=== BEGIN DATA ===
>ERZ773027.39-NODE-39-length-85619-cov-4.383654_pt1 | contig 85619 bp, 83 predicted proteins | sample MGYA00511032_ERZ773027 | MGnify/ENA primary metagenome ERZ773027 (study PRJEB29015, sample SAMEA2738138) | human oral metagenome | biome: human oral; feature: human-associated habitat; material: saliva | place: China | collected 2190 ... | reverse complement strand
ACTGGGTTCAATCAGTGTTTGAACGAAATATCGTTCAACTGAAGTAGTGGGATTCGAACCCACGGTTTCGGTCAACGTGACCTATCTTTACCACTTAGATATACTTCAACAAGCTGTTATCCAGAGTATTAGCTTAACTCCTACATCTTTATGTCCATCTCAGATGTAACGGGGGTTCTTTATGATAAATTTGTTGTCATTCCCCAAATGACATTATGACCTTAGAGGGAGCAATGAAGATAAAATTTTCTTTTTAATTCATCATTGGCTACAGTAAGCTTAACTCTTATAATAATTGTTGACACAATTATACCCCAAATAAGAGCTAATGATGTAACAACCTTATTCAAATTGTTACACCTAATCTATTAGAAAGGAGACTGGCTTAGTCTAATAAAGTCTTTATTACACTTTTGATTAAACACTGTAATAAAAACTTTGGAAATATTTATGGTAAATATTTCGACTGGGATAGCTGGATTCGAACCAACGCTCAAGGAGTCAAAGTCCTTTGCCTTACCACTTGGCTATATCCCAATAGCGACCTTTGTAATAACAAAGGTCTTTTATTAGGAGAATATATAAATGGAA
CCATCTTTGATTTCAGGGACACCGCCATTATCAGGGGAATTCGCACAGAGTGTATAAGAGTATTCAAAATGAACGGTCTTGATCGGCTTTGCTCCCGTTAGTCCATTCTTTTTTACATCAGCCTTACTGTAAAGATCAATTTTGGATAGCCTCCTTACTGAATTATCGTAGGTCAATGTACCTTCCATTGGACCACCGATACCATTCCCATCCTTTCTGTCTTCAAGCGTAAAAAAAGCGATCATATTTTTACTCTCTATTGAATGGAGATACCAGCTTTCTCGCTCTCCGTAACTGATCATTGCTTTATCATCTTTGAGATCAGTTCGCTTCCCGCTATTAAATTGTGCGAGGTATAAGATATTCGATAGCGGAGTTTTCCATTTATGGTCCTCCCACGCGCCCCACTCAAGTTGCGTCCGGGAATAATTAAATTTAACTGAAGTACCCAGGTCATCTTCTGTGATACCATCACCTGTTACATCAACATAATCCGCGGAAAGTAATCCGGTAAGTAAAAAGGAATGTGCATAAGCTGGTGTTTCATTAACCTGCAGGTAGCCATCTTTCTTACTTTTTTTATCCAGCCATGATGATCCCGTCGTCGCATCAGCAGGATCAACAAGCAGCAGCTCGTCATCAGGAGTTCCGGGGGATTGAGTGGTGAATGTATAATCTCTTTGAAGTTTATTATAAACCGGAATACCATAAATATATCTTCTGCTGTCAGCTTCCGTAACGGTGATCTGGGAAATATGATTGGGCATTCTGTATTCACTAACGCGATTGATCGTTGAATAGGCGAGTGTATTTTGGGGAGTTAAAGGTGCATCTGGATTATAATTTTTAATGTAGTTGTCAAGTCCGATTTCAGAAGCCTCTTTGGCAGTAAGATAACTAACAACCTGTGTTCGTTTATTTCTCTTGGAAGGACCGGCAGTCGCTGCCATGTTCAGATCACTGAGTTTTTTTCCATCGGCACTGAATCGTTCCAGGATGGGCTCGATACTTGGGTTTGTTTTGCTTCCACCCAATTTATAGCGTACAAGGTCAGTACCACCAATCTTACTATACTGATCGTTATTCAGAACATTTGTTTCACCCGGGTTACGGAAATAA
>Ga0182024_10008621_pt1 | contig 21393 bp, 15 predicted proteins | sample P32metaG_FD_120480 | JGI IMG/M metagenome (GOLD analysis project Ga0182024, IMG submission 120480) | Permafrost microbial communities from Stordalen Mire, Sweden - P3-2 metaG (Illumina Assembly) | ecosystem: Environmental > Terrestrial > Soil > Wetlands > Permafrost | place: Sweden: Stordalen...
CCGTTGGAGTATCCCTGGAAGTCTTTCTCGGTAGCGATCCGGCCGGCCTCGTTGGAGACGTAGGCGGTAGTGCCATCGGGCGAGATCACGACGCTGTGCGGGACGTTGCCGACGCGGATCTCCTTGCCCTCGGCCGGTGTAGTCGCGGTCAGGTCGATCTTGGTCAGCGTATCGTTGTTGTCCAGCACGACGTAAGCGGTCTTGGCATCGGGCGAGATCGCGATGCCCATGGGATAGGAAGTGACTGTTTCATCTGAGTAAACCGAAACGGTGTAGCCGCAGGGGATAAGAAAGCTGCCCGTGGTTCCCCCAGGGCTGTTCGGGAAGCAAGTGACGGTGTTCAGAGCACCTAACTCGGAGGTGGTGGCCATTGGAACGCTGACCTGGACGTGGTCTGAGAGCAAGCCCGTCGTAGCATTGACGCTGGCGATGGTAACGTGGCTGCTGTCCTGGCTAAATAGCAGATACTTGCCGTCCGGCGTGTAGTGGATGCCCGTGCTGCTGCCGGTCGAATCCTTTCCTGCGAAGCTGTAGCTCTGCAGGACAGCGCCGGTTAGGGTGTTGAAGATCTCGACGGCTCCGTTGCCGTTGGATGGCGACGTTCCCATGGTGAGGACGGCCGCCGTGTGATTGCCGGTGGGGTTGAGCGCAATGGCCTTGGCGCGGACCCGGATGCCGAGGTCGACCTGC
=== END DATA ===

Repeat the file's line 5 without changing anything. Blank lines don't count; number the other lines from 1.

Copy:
CCGTTGGAGTATCCCTGGAAGTCTTTCTCGGTAGCGATCCGGCCGGCCTCGTTGGAGACGTAGGCGGTAGTGCCATCGGGCGAGATCACGACGCTGTGCGGGACGTTGCCGACGCGGATCTCCTTGCCCTCGGCCGGTGTAGTCGCGGTCAGGTCGATCTTGGTCAGCGTATCGTTGTTGTCCAGCACGACGTAAGCGGTCTTGGCATCGGGCGAGATCGCGATGCCCATGGGATAGGAAGTGACTGTTTCATCTGAGTAAACCGAAACGGTGTAGCCGCAGGGGATAAGAAAGCTGCCCGTGGTTCCCCCAGGGCTGTTCGGGAAGCAAGTGACGGTGTTCAGAGCACCTAACTCGGAGGTGGTGGCCATTGGAACGCTGACCTGGACGTGGTCTGAGAGCAAGCCCGTCGTAGCATTGACGCTGGCGATGGTAACGTGGCTGCTGTCCTGGCTAAATAGCAGATACTTGCCGTCCGGCGTGTAGTGGATGCCCGTGCTGCTGCCGGTCGAATCCTTTCCTGCGAAGCTGTAGCTCTGCAGGACAGCGCCGGTTAGGGTGTTGAAGATCTCGACGGCTCCGTTGCCGTTGGATGGCGACGTTCCCATGGTGAGGACGGCCGCCGTGTGATTGCCGGTGGGGTTGAGCGCAATGGCCTTGGCGCGGACCCGGATGCCGAGGTCGACCTGC